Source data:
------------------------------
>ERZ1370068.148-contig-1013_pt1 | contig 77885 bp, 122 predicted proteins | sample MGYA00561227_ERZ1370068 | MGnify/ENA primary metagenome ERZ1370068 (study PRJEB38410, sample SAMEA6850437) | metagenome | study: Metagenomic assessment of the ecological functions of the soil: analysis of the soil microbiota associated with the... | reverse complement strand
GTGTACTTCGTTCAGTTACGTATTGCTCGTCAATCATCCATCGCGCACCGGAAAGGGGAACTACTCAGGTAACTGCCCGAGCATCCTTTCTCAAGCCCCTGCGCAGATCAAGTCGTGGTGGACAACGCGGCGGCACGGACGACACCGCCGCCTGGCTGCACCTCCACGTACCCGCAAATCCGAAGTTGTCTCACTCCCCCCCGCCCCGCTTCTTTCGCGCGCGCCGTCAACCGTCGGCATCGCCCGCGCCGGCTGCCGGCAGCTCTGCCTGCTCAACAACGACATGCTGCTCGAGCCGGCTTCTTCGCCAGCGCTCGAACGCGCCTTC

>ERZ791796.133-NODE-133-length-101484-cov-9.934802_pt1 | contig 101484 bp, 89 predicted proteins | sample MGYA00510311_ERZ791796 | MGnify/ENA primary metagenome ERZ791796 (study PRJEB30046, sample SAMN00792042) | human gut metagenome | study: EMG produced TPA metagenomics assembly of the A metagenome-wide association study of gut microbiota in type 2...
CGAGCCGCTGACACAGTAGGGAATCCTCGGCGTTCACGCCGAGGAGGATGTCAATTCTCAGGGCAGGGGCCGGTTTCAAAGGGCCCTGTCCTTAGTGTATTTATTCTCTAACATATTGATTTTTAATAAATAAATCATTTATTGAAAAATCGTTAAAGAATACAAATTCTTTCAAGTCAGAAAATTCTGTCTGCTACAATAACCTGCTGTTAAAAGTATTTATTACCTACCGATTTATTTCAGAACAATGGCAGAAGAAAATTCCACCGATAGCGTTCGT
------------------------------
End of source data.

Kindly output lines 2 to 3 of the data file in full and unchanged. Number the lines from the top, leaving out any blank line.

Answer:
GTGTACTTCGTTCAGTTACGTATTGCTCGTCAATCATCCATCGCGCACCGGAAAGGGGAACTACTCAGGTAACTGCCCGAGCATCCTTTCTCAAGCCCCTGCGCAGATCAAGTCGTGGTGGACAACGCGGCGGCACGGACGACACCGCCGCCTGGCTGCACCTCCACGTACCCGCAAATCCGAAGTTGTCTCACTCCCCCCCGCCCCGCTTCTTTCGCGCGCGCCGTCAACCGTCGGCATCGCCCGCGCCGGCTGCCGGCAGCTCTGCCTGCTCAACAACGACATGCTGCTCGAGCCGGCTTCTTCGCCAGCGCTCGAACGCGCCTTC

>ERZ791796.133-NODE-133-length-101484-cov-9.934802_pt1 | contig 101484 bp, 89 predicted proteins | sample MGYA00510311_ERZ791796 | MGnify/ENA primary metagenome ERZ791796 (study PRJEB30046, sample SAMN00792042) | human gut metagenome | study: EMG produced TPA metagenomics assembly of the A metagenome-wide association study of gut microbiota in type 2...